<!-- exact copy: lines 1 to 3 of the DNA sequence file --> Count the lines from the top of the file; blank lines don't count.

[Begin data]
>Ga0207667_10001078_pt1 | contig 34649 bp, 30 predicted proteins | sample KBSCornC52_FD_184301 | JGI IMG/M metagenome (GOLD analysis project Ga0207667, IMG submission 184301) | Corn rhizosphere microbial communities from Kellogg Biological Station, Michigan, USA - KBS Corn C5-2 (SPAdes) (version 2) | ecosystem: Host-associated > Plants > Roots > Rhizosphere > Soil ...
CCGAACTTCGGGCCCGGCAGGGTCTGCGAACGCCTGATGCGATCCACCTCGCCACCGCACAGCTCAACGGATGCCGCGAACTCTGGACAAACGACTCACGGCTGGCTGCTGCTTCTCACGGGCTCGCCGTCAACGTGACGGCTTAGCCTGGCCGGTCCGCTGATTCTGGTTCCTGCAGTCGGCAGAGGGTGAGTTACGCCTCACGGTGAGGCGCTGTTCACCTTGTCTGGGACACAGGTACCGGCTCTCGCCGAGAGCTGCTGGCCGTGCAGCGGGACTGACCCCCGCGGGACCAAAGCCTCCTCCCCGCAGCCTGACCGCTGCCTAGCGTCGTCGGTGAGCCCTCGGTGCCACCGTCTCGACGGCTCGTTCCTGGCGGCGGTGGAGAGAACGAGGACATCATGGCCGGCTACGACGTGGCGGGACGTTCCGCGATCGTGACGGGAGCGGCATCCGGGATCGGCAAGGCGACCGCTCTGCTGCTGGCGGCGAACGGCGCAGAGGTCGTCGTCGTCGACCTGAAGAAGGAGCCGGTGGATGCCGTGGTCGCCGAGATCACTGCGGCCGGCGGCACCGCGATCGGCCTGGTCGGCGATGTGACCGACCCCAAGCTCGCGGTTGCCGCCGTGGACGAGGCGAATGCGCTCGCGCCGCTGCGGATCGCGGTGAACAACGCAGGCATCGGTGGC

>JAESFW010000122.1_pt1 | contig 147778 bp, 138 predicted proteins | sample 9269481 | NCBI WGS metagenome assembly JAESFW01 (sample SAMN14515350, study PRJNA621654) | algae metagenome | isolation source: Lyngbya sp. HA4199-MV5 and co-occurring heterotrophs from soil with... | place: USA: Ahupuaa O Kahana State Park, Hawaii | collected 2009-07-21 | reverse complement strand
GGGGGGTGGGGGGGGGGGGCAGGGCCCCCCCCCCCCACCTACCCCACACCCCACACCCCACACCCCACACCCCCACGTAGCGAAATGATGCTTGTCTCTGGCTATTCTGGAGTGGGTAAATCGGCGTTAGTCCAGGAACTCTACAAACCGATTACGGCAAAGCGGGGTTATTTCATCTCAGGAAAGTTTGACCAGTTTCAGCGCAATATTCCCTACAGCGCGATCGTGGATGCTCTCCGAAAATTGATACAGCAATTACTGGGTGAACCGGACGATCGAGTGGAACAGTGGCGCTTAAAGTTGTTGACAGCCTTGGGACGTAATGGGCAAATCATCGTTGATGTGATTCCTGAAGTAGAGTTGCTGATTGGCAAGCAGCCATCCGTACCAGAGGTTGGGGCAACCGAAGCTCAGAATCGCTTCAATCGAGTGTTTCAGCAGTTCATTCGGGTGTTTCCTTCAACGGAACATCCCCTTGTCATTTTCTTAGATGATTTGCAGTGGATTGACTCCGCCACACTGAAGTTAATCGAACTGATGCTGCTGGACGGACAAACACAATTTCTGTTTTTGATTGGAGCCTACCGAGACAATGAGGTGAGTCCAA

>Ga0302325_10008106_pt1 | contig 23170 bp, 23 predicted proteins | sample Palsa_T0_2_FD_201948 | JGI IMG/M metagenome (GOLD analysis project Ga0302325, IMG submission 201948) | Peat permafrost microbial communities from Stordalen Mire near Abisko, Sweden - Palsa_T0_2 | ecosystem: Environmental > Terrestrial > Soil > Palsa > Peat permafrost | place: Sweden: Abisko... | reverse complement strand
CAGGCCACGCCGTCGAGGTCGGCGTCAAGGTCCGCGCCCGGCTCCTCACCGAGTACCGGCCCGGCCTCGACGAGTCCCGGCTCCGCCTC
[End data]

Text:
>Ga0207667_10001078_pt1 | contig 34649 bp, 30 predicted proteins | sample KBSCornC52_FD_184301 | JGI IMG/M metagenome (GOLD analysis project Ga0207667, IMG submission 184301) | Corn rhizosphere microbial communities from Kellogg Biological Station, Michigan, USA - KBS Corn C5-2 (SPAdes) (version 2) | ecosystem: Host-associated > Plants > Roots > Rhizosphere > Soil ...
CCGAACTTCGGGCCCGGCAGGGTCTGCGAACGCCTGATGCGATCCACCTCGCCACCGCACAGCTCAACGGATGCCGCGAACTCTGGACAAACGACTCACGGCTGGCTGCTGCTTCTCACGGGCTCGCCGTCAACGTGACGGCTTAGCCTGGCCGGTCCGCTGATTCTGGTTCCTGCAGTCGGCAGAGGGTGAGTTACGCCTCACGGTGAGGCGCTGTTCACCTTGTCTGGGACACAGGTACCGGCTCTCGCCGAGAGCTGCTGGCCGTGCAGCGGGACTGACCCCCGCGGGACCAAAGCCTCCTCCCCGCAGCCTGACCGCTGCCTAGCGTCGTCGGTGAGCCCTCGGTGCCACCGTCTCGACGGCTCGTTCCTGGCGGCGGTGGAGAGAACGAGGACATCATGGCCGGCTACGACGTGGCGGGACGTTCCGCGATCGTGACGGGAGCGGCATCCGGGATCGGCAAGGCGACCGCTCTGCTGCTGGCGGCGAACGGCGCAGAGGTCGTCGTCGTCGACCTGAAGAAGGAGCCGGTGGATGCCGTGGTCGCCGAGATCACTGCGGCCGGCGGCACCGCGATCGGCCTGGTCGGCGATGTGACCGACCCCAAGCTCGCGGTTGCCGCCGTGGACGAGGCGAATGCGCTCGCGCCGCTGCGGATCGCGGTGAACAACGCAGGCATCGGTGGC

>JAESFW010000122.1_pt1 | contig 147778 bp, 138 predicted proteins | sample 9269481 | NCBI WGS metagenome assembly JAESFW01 (sample SAMN14515350, study PRJNA621654) | algae metagenome | isolation source: Lyngbya sp. HA4199-MV5 and co-occurring heterotrophs from soil with... | place: USA: Ahupuaa O Kahana State Park, Hawaii | collected 2009-07-21 | reverse complement strand